Oct 27, 2015
Everett Dodson is a Community Health Educator in the Office of Minority Health and Health Disparities Research at the Georgetown/Lombardi Comprehensive Cancer Center, a position he has held for 8 years.
How and why did you become a patient advocate?
ED: My awareness about the importance of patient advocacy was raised while at the Howard University Cancer Center. Many of the men participating in the prostate cancer screenings had no health insurance. A number of them required follow-up due to a negative screening result. After contacting and explaining the situation I was able to get a number of these men into Howard University Hospital for assessment and treatment. It was important to establish an ongoing relationship with the men to encourage them to keep their scheduled appointments and adhere to the treatment regimens.
What unique experiences shaped your professional journey and led you to where you are today?
ED: While at the Howard University Cancer Center, I had the good fortune of meeting Mr. Virgil Simons, the founder and CEO of The Prostate Net and Prostate Net Europa. He shared his journey from prostate cancer survivor to patient advocate and has greatly influenced my career as an advocate. We are the best of friends who readily seek each other’s advice.
Describe your typical work day.
ED: My days involve developing community partnerships, implementing community-based interventions and education programs, recruiting and screening participants for studies, facilitating focus groups, and supporting the efforts of colleagues both in the office and in the community.
What part of your job is your favorite? What aspect is the most challenging or frustrating?
ED: My favorite aspect of my job is the long-lasting relationships that I have developed over the years in the different communities in the District of Columbia. I feel that this is a validation of my efforts on behalf of the community.
There will always be challenges, but being able to respond to these challenges raises my awareness and makes me a stronger advocate.
What should trainee and early-career oncologists know about working with patient advocates?
ED: With a patient advocate, a patient may feel more at ease in the clinical setting, and see the patient advocate as someone that will represent their interest to the research team.
How do you see the role of patient advocate evolving over the next 5 to 10 years?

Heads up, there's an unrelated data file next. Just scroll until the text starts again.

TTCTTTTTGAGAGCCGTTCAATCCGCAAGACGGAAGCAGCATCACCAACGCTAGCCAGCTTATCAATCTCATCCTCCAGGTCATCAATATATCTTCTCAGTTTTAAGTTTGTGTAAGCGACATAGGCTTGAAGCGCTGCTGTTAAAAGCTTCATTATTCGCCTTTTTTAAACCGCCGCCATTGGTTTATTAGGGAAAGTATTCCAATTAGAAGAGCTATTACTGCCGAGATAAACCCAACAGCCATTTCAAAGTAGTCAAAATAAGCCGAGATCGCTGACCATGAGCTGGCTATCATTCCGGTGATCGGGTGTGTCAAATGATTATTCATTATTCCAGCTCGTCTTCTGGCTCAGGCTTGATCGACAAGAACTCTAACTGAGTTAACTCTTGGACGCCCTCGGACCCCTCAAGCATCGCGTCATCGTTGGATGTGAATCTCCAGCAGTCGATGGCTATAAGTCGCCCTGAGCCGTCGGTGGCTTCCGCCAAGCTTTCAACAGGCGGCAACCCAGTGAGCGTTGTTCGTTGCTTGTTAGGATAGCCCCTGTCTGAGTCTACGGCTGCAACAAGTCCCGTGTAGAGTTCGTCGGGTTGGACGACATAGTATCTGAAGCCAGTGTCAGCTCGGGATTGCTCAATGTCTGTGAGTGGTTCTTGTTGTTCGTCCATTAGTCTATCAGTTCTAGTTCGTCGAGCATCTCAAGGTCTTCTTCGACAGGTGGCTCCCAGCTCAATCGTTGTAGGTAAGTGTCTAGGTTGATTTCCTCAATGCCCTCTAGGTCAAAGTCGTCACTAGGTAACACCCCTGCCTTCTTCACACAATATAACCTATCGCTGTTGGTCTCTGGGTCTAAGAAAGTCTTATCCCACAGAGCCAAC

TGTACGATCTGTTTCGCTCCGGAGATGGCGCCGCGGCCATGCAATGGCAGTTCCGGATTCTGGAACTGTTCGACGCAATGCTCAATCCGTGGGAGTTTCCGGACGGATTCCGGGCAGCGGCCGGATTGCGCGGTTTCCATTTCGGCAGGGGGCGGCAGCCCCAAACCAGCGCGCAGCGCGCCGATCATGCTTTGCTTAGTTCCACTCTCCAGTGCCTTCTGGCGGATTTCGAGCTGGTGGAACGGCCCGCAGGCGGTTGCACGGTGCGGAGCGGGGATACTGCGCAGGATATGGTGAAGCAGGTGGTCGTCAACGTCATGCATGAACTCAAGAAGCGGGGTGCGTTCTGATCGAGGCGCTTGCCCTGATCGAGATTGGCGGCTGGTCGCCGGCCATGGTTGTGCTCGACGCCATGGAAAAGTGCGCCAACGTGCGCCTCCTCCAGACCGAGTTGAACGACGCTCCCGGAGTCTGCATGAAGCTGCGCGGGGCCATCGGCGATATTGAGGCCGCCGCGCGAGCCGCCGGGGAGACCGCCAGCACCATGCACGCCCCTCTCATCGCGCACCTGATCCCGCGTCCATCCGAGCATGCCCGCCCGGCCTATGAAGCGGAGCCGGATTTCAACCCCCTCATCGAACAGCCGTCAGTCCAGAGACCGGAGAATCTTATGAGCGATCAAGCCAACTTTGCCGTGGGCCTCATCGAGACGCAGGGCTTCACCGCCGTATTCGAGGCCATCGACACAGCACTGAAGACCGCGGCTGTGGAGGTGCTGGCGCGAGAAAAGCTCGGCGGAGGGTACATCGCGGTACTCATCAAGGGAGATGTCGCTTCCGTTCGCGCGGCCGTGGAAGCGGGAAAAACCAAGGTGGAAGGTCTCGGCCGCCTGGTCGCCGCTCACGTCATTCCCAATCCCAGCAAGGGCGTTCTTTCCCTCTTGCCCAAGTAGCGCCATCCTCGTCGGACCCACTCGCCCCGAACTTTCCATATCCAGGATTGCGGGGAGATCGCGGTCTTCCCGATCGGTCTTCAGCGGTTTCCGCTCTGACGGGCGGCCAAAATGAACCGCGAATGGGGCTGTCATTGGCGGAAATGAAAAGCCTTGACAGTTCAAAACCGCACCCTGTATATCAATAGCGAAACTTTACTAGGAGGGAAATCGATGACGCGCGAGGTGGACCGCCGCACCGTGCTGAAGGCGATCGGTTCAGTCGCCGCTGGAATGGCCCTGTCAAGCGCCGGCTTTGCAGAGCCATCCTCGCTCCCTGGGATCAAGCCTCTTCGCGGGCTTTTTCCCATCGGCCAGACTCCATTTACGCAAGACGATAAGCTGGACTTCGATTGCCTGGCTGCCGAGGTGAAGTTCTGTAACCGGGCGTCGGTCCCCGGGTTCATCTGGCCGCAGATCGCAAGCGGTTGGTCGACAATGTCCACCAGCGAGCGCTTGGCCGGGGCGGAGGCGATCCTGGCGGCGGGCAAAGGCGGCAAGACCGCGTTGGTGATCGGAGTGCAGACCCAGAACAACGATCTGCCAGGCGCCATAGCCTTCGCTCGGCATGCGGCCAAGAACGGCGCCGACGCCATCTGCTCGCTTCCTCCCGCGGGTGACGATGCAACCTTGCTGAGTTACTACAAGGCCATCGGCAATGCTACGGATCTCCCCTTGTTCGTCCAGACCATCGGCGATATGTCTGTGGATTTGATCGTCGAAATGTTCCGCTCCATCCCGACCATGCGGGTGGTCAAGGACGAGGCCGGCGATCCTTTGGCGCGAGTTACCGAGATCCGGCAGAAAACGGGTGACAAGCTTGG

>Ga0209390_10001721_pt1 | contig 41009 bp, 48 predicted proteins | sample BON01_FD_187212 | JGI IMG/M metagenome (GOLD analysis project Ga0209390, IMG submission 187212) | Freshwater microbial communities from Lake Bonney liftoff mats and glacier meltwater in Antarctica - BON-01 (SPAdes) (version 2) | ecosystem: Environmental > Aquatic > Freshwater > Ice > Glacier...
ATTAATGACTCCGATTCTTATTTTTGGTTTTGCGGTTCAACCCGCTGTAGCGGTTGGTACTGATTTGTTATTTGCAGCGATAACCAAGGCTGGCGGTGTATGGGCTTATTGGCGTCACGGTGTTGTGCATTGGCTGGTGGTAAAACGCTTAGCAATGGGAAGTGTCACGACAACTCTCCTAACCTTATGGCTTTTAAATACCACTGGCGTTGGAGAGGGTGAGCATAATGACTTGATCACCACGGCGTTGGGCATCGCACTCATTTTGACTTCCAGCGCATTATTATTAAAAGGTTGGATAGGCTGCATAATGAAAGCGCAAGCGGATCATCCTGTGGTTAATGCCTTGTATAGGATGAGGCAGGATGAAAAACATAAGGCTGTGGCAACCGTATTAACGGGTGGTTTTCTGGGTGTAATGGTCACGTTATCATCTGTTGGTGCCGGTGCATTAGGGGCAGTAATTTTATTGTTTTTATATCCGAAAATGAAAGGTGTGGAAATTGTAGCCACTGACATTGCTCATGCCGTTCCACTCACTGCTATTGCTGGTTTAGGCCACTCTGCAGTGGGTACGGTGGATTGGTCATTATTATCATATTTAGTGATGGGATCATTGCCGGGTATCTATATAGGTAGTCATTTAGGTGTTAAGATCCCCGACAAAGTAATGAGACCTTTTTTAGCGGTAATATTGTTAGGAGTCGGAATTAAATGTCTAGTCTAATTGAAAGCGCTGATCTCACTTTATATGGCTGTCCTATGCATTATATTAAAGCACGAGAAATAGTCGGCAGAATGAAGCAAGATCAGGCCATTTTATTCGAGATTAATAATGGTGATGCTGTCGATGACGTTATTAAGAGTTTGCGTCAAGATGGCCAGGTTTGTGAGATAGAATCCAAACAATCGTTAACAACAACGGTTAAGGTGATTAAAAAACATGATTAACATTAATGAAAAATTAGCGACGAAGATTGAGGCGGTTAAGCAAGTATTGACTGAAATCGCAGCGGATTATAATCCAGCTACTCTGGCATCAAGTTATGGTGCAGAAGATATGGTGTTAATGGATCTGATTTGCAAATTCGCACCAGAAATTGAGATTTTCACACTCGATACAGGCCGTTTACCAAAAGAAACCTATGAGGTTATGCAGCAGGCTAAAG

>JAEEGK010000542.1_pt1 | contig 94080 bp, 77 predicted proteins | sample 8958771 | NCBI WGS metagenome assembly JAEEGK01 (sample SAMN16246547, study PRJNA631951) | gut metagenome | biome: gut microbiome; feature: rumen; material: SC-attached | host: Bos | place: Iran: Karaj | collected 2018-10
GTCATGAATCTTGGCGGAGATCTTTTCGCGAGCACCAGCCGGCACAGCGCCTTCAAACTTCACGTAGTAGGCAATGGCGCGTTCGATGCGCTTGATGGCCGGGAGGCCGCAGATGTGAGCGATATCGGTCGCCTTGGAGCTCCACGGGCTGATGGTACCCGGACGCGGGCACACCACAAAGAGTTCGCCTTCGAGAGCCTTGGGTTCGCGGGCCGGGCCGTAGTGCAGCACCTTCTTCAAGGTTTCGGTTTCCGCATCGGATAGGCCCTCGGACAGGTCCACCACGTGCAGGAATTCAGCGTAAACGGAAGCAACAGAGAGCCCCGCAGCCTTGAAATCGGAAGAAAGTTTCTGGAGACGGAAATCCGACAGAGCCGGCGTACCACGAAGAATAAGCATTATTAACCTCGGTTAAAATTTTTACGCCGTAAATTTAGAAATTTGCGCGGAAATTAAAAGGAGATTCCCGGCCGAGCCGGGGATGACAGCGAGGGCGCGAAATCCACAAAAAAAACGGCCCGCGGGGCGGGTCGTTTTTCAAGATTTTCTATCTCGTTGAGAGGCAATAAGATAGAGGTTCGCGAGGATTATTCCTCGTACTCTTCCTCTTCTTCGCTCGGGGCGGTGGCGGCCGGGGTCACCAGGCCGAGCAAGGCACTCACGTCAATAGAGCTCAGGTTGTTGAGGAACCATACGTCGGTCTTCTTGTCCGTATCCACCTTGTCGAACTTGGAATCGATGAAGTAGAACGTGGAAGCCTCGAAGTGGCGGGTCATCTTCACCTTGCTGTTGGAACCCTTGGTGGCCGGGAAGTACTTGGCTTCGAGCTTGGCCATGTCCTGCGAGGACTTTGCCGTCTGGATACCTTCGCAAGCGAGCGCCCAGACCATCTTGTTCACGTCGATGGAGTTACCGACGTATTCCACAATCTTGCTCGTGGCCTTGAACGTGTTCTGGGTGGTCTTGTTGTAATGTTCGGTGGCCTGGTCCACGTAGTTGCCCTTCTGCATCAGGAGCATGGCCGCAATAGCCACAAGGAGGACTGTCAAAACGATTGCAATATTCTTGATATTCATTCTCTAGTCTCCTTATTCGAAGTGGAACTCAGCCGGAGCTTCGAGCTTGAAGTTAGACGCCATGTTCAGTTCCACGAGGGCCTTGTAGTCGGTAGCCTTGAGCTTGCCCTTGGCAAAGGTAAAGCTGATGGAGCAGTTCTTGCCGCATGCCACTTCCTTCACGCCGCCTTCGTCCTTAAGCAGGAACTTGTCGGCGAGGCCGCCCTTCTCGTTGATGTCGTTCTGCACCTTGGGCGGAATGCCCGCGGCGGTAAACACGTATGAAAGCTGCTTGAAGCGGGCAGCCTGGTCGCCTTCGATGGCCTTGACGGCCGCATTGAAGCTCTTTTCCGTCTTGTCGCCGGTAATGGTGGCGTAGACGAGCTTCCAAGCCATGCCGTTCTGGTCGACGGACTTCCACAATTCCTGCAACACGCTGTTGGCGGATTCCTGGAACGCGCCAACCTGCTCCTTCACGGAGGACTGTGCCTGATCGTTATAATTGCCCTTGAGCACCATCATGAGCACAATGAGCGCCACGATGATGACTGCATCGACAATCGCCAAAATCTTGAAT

ED: Over the next 5 to 10 years, every medical center should have a recognized patient advocate component that is well-respected and utilized. I hope to see more patient advocates as members of multidisciplinary research teams on Institutional Review Boards, engaged in recruitment to clinical trials, and providing community outreach.
Can you describe the interdisciplinary team dynamic you experience as a patient advocate?
ED: There is recognition of the synergy between patient advocates and physicians/researchers. I have experienced this in my work at Georgetown/Lombardi, as a member of the National Cancer Institute’s Central Institutional Review Board, and as a patient advocate faculty member for the ASCO/American Association of Cancer Research Methods in Clinical Cancer Research Workshop.
Why is the patient advocate such an integral part of the treatment of patients with cancer?
ED: The patient advocate is more accessible to the doctor and to the patient, and as part of a multidisciplinary team, a patient advocate can provide a conduit for information sharing at all levels. Patient advocates continue to build consensus between patients and medical professionals.
Mr. Dodson is a nationally recognized expert on community and men’s health issues. He currently serves as Vice Chair of the National Cancer Institute (NCI) Director’s Consumer Liaison Group, and is a member of the NCI Clinical Trials Advisory Committee and Patient Advocate Steering Committee. His efforts as a health advocate have been recognized by The Prostate Net. Mr. Dodson is a member of the National Alliance of African American Prostate Cancer Advocates, and is a former chairperson for the Mid-Atlantic Region of the National Black Leadership Initiative on Cancer. Mr. Dodson has over 12 years of experience in community engagement and men’s health.